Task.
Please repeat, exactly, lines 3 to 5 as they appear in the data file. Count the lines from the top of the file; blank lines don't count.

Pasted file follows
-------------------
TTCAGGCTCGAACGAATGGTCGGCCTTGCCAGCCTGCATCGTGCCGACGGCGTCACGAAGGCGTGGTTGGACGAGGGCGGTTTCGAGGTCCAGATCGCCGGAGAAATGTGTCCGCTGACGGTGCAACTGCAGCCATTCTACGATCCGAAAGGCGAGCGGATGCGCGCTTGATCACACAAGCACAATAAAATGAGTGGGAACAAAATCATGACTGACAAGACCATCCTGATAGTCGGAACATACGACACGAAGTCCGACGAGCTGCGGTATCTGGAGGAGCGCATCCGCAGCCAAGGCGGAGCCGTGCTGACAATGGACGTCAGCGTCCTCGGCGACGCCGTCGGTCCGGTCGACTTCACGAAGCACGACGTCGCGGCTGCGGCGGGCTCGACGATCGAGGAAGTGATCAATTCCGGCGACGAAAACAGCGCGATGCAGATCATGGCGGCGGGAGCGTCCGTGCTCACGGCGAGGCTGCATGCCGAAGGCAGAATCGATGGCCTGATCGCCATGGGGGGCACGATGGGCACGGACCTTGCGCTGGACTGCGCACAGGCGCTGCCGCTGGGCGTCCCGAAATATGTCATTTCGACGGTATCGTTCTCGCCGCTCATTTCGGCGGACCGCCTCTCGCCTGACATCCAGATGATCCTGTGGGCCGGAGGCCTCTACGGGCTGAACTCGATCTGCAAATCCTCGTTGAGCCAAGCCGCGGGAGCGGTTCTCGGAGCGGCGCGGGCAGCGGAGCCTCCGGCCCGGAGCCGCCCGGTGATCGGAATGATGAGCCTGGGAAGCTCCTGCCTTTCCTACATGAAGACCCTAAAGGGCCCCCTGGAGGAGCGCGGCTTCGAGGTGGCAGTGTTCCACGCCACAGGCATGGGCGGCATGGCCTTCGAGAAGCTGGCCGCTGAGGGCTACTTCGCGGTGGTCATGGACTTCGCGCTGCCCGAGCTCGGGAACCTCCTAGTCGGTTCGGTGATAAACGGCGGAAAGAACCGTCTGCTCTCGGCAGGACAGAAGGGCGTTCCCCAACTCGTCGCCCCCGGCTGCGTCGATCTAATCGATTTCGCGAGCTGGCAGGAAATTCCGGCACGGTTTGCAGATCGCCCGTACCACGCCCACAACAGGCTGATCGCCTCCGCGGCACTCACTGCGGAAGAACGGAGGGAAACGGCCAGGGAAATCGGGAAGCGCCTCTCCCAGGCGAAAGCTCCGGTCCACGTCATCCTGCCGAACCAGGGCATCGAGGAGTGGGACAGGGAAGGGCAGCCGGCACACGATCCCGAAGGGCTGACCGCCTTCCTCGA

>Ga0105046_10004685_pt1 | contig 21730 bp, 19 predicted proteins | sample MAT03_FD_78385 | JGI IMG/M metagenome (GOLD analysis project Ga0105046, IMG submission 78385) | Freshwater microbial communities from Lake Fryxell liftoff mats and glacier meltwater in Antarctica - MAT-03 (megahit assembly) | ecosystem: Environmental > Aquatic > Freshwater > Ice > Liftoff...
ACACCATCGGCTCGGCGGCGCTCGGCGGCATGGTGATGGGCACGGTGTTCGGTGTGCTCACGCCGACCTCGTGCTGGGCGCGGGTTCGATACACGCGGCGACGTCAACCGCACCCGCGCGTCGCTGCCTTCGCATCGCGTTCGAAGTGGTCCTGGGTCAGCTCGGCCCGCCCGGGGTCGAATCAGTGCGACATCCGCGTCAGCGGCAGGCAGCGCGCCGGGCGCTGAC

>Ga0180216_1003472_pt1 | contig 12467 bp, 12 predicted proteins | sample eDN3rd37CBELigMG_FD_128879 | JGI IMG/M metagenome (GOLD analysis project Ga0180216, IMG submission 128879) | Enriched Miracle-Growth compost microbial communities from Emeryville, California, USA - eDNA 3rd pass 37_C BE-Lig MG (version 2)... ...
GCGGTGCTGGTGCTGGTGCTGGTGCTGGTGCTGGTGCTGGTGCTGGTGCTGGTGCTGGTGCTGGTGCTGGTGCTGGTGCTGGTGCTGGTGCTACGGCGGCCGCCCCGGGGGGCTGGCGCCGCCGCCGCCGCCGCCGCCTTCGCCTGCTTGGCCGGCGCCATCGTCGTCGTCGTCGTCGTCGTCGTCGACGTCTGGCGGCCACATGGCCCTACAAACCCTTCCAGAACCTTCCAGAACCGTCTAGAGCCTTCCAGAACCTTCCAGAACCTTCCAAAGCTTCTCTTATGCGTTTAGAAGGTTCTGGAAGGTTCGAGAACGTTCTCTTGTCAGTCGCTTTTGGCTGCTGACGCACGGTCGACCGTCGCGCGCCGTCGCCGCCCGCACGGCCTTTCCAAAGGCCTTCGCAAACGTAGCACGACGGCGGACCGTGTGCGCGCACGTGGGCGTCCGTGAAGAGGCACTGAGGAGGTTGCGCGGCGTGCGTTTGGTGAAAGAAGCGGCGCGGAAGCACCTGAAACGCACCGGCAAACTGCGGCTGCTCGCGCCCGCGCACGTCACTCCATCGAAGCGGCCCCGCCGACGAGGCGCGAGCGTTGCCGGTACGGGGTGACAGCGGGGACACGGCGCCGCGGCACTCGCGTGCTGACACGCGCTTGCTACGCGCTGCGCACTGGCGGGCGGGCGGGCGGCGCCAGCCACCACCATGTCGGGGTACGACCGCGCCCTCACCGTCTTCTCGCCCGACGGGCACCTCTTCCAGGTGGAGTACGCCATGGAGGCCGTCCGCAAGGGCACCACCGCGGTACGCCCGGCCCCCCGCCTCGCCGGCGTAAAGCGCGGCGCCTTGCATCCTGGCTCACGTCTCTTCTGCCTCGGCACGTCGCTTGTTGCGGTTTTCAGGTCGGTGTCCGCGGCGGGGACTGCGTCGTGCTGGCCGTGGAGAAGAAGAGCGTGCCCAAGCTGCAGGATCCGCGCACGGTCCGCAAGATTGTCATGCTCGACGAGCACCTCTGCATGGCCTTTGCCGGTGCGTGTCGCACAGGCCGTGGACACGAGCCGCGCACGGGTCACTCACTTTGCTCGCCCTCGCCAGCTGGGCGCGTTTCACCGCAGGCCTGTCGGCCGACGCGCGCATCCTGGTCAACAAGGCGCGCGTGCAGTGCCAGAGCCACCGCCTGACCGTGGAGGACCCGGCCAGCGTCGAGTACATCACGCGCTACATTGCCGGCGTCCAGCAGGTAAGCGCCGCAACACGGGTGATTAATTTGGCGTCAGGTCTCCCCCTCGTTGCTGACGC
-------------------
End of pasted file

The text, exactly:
ACACCATCGGCTCGGCGGCGCTCGGCGGCATGGTGATGGGCACGGTGTTCGGTGTGCTCACGCCGACCTCGTGCTGGGCGCGGGTTCGATACACGCGGCGACGTCAACCGCACCCGCGCGTCGCTGCCTTCGCATCGCGTTCGAAGTGGTCCTGGGTCAGCTCGGCCCGCCCGGGGTCGAATCAGTGCGACATCCGCGTCAGCGGCAGGCAGCGCGCCGGGCGCTGAC

>Ga0180216_1003472_pt1 | contig 12467 bp, 12 predicted proteins | sample eDN3rd37CBELigMG_FD_128879 | JGI IMG/M metagenome (GOLD analysis project Ga0180216, IMG submission 128879) | Enriched Miracle-Growth compost microbial communities from Emeryville, California, USA - eDNA 3rd pass 37_C BE-Lig MG (version 2)... ...
GCGGTGCTGGTGCTGGTGCTGGTGCTGGTGCTGGTGCTGGTGCTGGTGCTGGTGCTGGTGCTGGTGCTGGTGCTGGTGCTGGTGCTGGTGCTACGGCGGCCGCCCCGGGGGGCTGGCGCCGCCGCCGCCGCCGCCGCCTTCGCCTGCTTGGCCGGCGCCATCGTCGTCGTCGTCGTCGTCGTCGTCGACGTCTGGCGGCCACATGGCCCTACAAACCCTTCCAGAACCTTCCAGAACCGTCTAGAGCCTTCCAGAACCTTCCAGAACCTTCCAAAGCTTCTCTTATGCGTTTAGAAGGTTCTGGAAGGTTCGAGAACGTTCTCTTGTCAGTCGCTTTTGGCTGCTGACGCACGGTCGACCGTCGCGCGCCGTCGCCGCCCGCACGGCCTTTCCAAAGGCCTTCGCAAACGTAGCACGACGGCGGACCGTGTGCGCGCACGTGGGCGTCCGTGAAGAGGCACTGAGGAGGTTGCGCGGCGTGCGTTTGGTGAAAGAAGCGGCGCGGAAGCACCTGAAACGCACCGGCAAACTGCGGCTGCTCGCGCCCGCGCACGTCACTCCATCGAAGCGGCCCCGCCGACGAGGCGCGAGCGTTGCCGGTACGGGGTGACAGCGGGGACACGGCGCCGCGGCACTCGCGTGCTGACACGCGCTTGCTACGCGCTGCGCACTGGCGGGCGGGCGGGCGGCGCCAGCCACCACCATGTCGGGGTACGACCGCGCCCTCACCGTCTTCTCGCCCGACGGGCACCTCTTCCAGGTGGAGTACGCCATGGAGGCCGTCCGCAAGGGCACCACCGCGGTACGCCCGGCCCCCCGCCTCGCCGGCGTAAAGCGCGGCGCCTTGCATCCTGGCTCACGTCTCTTCTGCCTCGGCACGTCGCTTGTTGCGGTTTTCAGGTCGGTGTCCGCGGCGGGGACTGCGTCGTGCTGGCCGTGGAGAAGAAGAGCGTGCCCAAGCTGCAGGATCCGCGCACGGTCCGCAAGATTGTCATGCTCGACGAGCACCTCTGCATGGCCTTTGCCGGTGCGTGTCGCACAGGCCGTGGACACGAGCCGCGCACGGGTCACTCACTTTGCTCGCCCTCGCCAGCTGGGCGCGTTTCACCGCAGGCCTGTCGGCCGACGCGCGCATCCTGGTCAACAAGGCGCGCGTGCAGTGCCAGAGCCACCGCCTGACCGTGGAGGACCCGGCCAGCGTCGAGTACATCACGCGCTACATTGCCGGCGTCCAGCAGGTAAGCGCCGCAACACGGGTGATTAATTTGGCGTCAGGTCTCCCCCTCGTTGCTGACGC